We would sit at the donut shop by the Payless Drugstore in a strip mall in Eugene, and I would rummage through my mom’s shoulder bag. She’d keep talking or listening to her friend Donna, a woman I remember having a big, toothy smile and straight blonde hair, while mom leaned down to help me find what I was looking for – a little pot of burgandy-tinged lip gloss. Watching the women out of the corner of my eye, I’d unscrew the clear plastic lid and dip a pinky into the gooey sticky gloss, then pretend that I was looking soulfully into a hand mirror to carefully apply the gloss. It meant grown-up glamour. I’d daintily smack my lips together as I’d seen women do, and grin at my mom.  I was four, and this was our girl-time.  My older sister was at school, and I had mom and Donna all to myself.

Looking back, I learned that it didn't matter what you were wearing, how your hair was styled, or whether your lips shone like a glossy magazine photo. What mattered was sharing life, time, and conversation with friends.  That cheap coffee and donuts could be transformed into a communion of sorts, with coloring books and bananas for a little girl who was soaking it all in.

Mom and Christina feeding ducks, mom and her nephew Jeff, and me in a sundress sewn by my mom.







Friday, November 09, 2012

I Got All My Sisters With Me: Girls' Weekend Fall 2012

"I have a family — two, really. Well, three if you think about it. There are my siblings, and there are my children, but I also have an extended family. The people who stayed. The people who became more than friends; the people who open the door when I knock. That's what it all boils down to. The people who have to open the door, not because they always want to but because they do." ~Diane Keaton, Then Again

I met Jen, Wendi and Jodi in college almost 20 years ago, at a teeny-tiny campus set inside cinder-block buildings in the big cement sprawl that is Orange County, California. I am still paying over $30,000 in student loan debt for these dear friends, and it is worth every bit.

We get together at least once a year for our girls' weekend. They each have at least two children, a couple of whom are still babies or toddlers. I had a cat that I had to give to my mom because I couldn't handle the commitment. They have amazing husbands who love that they take the weekend away from the kids, knowing it recharges their souls that are sometimes raggedy-beat-down from being a mommy. I've collected stories of dating lore that will make you run for the nunnery. They're still very active in church, each walking her own journey of faith and love and generosity. I read Anne Lamott and wish I had more of her faith and less of my anger. But I'm getting there, a there that is my own path as well, a mix of traditions and what I've learned along the way.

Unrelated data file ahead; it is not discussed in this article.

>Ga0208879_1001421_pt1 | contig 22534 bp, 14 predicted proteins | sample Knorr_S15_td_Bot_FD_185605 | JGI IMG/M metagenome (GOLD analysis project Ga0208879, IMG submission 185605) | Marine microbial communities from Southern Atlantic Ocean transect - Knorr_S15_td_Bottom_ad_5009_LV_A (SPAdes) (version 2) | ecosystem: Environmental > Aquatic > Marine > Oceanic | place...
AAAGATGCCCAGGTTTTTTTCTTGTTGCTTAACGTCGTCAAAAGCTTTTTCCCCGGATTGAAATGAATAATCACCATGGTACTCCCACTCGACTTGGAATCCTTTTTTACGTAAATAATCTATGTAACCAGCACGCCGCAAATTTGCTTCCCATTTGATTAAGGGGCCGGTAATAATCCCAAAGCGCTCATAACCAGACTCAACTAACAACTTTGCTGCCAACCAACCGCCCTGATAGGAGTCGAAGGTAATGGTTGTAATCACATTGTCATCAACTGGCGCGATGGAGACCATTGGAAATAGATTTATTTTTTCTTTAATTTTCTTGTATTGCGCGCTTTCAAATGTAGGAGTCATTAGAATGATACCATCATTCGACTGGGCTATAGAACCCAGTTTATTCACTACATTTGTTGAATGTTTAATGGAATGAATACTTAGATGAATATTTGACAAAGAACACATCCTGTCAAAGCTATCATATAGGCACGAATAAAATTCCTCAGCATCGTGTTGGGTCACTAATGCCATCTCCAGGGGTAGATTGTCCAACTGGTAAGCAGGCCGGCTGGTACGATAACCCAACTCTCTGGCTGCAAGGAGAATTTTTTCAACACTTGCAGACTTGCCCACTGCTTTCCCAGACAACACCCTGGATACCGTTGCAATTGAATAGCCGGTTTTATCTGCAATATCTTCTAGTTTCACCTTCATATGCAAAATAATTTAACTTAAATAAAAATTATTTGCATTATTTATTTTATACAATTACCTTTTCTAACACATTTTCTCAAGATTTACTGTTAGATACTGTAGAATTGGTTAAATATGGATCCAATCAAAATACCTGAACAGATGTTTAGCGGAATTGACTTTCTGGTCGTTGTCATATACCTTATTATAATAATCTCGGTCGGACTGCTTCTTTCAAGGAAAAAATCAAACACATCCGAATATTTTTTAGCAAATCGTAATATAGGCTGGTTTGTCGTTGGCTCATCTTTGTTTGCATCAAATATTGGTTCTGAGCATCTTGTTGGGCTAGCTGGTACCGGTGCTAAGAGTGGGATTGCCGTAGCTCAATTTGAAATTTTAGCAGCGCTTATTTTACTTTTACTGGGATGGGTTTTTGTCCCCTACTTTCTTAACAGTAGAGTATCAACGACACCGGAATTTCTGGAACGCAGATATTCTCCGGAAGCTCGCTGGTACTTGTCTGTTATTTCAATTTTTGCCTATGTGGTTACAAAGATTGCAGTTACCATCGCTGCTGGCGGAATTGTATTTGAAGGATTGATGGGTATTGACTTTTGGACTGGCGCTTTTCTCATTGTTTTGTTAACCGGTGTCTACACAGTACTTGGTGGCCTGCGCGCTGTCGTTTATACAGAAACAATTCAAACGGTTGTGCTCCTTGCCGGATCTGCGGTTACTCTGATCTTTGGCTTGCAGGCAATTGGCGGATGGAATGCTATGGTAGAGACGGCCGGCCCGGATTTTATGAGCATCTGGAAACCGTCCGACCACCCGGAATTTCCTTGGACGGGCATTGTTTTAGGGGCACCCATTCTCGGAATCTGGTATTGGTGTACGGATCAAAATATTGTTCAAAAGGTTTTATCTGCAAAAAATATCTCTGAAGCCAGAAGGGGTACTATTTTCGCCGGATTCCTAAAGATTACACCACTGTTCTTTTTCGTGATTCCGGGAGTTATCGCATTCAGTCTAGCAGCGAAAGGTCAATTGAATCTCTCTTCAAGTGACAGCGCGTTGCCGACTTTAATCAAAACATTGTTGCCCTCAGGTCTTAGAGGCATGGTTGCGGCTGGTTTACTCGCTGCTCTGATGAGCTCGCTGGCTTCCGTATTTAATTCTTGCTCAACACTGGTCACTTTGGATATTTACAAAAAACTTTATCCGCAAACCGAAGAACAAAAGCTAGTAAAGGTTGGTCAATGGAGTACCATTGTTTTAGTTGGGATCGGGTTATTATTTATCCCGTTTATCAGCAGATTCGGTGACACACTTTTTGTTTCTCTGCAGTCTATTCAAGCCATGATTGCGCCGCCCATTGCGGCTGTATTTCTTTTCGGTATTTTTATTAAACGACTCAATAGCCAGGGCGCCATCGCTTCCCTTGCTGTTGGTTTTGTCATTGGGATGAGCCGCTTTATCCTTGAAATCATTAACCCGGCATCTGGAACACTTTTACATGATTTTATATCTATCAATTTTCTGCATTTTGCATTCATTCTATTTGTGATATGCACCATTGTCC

Because of all this, not despite it, our friendships are deeper than ever. Even if we cringe on the inside at something someone says or has done, we love each other where we are, who we are. This is family for me, being that free.

We rent a house or "borrow" one when I'm house-sitting. We talk til two in the morning over a hunk of Humboldt Fog goat cheese and one bottle of wine ... for me, one shared between the moms. We make a pact not to discuss anything important until all four of us are together. We talk about projects and passions and how we can help each other forward. We have been known to cry, usually in domino fashion. We go where the spirit of the weekend leads us, and where people won't judge that we haven't showered and want breakfast at 1pm. We go thrifting, we walk to coffee, we go to the movies.

We normally take more photos, but maybe this year we didn't need to. Maybe it's that we didn't get out of our PJs too often, or do our makeup. Maybe we don't need to document the time, though the years have started to blur, and it's good to see proof of when we were, where we were. Maybe we're more comfortable in knowing that we will see each other again, although the death of a friend's dad last week sparked conversation of how precious and brief life is, and how important our time is together.

So, we take photos of coffee that was meticulously made by baristas in lab coats, and fun finds that tell the world of our soda obsessions. And then we hug, get in cars and on planes and promise to email more, to call more, to connect more. Knowing that life with kids and husbands and jobs and boyfriends gets busy. Knowing that even if our only e-mails are simply to set our next weekend in motion, we'll be able to start in just where we all are.

Thankful for friends who are family, who will open that door, not because they always want to but because they do.

Jodi's latte of joy at Portola Coffee Lab

Jen's find at Heirlooms & Hardware
Last year's weekend brunch at the beloved King's Road in West Hollywood, with the beloved server, John. 2011